The **polyhedra** are **geometric elements** that have flat faces and that house a **volume** That is not infinite. The etymological roots of the term, found in the Greek language, refer to **"Many faces"** .

A polyhedron can be understood as a **body** solid and three-dimensional. When all its faces and angles are equal to each other, it is qualified as a **regular polyhedron** . Otherwise, it will be a **irregular polyhedron** .

Another possible classification is linked to the **quantity** of faces it presents. A six-sided polyhedron is called **hexahedron** , a five-sided polyhedron is known as **pentahedron** and so on, always forming the denomination with the corresponding Greek prefix (hexa, penta, tetra, etc.).

On the other hand, you can differentiate between **concave polyhedra** and **convex polyhedra** . The **concave polyhedra** are those that, by joining two points located inside the body, the **segment** corresponding leaves the surface. Instead, in the **convex polyhedra** , the segments that link two points of the interior space never leave the geometric body.

An example of polyhedron is the **Cube** , a regular polyhedron with four equal faces, whose interior angles are congruent to each other. This means that the dice constructed in this way are polyhedra. Boxes whose faces are square also enter the group of polyhedra.

Another example of polyhedron are the **prisms** : in this case, these are irregular polyhedra. It is important to note that classifications are not always exclusive. The prism is an irregular polyhedron but, in turn, is a convex polyhedron.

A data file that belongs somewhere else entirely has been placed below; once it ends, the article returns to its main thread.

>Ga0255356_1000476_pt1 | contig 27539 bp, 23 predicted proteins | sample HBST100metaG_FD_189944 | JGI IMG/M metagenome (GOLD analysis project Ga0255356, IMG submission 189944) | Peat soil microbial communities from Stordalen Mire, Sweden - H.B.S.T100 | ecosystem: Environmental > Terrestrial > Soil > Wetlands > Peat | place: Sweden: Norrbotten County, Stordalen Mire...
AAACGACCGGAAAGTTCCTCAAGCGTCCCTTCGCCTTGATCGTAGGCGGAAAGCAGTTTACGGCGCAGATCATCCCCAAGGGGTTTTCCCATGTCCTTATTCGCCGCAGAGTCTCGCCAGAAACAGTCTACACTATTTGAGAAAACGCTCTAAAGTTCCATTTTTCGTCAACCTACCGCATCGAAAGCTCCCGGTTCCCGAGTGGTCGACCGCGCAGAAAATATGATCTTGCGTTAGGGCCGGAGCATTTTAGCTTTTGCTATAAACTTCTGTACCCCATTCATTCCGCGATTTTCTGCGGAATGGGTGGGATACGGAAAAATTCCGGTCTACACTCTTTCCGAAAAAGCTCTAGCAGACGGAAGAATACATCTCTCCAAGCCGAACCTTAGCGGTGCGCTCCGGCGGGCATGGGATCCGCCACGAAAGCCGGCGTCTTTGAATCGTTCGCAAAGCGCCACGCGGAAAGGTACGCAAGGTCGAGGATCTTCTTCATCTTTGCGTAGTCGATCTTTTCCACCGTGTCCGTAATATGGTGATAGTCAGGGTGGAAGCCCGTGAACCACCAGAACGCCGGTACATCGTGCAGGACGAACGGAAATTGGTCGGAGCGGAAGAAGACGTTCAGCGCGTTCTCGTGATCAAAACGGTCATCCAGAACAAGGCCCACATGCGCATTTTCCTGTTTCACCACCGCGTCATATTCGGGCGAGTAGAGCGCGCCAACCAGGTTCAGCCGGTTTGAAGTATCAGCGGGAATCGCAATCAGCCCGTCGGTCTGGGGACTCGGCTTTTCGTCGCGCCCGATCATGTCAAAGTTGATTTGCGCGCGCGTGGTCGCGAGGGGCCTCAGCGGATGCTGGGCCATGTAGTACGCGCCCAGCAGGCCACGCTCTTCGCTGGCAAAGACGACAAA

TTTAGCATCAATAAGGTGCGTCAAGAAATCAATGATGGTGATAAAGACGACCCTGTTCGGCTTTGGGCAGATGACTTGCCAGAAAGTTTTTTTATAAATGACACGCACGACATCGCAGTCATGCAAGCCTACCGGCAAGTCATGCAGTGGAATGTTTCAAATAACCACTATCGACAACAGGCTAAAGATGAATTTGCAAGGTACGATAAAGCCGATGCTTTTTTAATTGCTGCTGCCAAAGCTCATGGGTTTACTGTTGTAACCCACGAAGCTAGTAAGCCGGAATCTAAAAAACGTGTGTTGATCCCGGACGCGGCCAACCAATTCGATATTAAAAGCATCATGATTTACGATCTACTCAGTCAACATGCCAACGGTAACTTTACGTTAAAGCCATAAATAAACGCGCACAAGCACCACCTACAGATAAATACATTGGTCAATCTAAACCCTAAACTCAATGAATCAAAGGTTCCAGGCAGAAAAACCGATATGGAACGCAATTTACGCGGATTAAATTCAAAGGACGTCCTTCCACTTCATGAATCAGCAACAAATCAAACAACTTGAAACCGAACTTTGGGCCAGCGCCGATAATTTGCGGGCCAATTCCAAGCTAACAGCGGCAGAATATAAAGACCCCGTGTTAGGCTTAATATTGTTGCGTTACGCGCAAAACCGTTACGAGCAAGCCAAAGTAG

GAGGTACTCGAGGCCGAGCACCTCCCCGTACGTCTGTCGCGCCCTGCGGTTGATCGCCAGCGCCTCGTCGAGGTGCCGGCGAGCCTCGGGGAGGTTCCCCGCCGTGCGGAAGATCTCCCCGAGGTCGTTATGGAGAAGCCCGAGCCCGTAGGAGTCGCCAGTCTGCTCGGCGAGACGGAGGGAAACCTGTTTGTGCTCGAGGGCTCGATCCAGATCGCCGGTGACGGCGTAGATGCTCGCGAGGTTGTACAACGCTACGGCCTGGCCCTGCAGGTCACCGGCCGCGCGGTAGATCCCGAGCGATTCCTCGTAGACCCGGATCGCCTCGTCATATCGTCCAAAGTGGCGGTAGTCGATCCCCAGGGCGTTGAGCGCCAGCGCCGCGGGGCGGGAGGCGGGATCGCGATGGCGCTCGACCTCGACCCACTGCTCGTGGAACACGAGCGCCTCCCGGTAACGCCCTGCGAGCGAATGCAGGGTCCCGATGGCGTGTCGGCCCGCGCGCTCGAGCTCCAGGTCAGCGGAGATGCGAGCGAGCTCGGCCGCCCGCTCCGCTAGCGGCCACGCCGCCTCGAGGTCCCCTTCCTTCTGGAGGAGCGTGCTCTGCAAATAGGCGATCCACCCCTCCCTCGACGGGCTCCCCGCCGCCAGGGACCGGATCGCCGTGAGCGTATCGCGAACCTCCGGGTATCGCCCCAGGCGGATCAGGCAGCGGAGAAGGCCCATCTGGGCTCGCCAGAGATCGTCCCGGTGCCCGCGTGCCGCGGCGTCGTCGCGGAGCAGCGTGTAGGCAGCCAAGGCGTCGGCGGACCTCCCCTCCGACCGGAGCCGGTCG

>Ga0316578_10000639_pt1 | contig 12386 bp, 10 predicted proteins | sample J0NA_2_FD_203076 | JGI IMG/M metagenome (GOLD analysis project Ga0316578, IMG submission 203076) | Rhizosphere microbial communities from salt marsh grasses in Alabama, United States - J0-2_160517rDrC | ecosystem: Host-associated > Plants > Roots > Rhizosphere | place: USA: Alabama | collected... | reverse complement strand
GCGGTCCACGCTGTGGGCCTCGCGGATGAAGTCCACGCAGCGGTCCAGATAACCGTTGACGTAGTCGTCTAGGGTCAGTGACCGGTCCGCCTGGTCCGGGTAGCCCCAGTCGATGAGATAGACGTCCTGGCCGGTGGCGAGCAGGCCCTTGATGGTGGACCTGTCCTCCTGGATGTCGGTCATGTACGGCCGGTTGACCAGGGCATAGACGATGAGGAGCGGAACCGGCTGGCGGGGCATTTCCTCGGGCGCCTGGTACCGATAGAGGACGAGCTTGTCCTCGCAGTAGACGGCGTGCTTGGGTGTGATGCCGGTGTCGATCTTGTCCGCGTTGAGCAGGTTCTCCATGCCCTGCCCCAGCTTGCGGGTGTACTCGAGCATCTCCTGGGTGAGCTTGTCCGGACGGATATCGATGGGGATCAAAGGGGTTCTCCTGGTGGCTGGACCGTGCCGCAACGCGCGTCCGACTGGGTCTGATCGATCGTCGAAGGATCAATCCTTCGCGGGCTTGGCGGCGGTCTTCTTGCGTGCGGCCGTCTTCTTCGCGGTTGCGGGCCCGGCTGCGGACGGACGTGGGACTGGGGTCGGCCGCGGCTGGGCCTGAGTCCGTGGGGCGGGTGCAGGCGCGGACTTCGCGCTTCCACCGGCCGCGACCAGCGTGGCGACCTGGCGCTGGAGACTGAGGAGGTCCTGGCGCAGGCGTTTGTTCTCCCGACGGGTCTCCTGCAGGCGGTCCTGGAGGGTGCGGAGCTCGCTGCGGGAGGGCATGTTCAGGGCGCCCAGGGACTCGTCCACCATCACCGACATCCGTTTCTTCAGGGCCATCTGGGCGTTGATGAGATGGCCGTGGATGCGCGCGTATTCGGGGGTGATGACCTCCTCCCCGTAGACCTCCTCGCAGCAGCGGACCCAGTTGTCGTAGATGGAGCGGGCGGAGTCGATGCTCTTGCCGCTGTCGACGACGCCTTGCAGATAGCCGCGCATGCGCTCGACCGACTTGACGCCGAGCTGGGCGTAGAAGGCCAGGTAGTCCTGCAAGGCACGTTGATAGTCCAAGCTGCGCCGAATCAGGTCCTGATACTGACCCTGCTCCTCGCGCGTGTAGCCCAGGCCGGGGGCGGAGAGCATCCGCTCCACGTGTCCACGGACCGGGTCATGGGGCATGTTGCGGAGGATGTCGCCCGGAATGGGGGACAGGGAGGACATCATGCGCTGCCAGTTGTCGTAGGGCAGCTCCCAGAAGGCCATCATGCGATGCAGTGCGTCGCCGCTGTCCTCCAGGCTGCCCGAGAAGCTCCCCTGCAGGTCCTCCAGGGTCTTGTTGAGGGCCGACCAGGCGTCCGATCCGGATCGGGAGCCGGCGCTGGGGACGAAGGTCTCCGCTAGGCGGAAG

Polyhedra are classified into various families, two of which are listed below:

*** platonic solids** : these are those that have equal faces and angles and that are **convex** . There are only five polyhedra of this family, which are the cube, the dodecahedron, the tetrahedron, the octahedron and the icosahedron. This family is essential, since others derive from it, such as **archimedean solids** ;

*** Archimedean solids** : they are convex, their vertices are uniform and their faces regular (but not uniform). There are only eleven, and some of them are achieved by truncating the platonists, that is by cutting their **vertices** or its edges. Some of the archimedean solids are the truncated cube, the rombicuboctahedron, the rhombicosidodecahedron and the truncated icosidodecahedron;

It is known by the name of **dual polyhedron** to the one whose vertices are corresponding to the center of the faces of a second polyhedron. Let's see some **data** curious: the dual polyhedron of a dual one resembles the original; the dual of one with equivalent vertices also has equivalent faces; that of a polyhedron that has equivalent edges, will also have equivalents. Kepler-Poinsot and Platonic solids are associated with this classification, among other regular polyhedra.

Although you can recognize several kinds of duality from which to relate two figures, among the most used are the **polar reciprocity** and the **topological duality** . Let's see below the definition of these concepts:

*** polar reciprocity** : in general, to define duality by talking about its reciprocity **polar** a concentric sphere is taken as a reference, so that each pole (or vertex) is associated with a face and its plane (called *polar*), so that the imaginary line that passes through the vertex and center is perpendicular to said plane and the square of the radius can be obtained if the product of the distances from each side to the center is made;

*** topological duality** : when a dual polyhedron is distorted so that it can no longer be obtained by reciprocity, it can be said that the original and the current are topologically dual, but not polar reciprocals.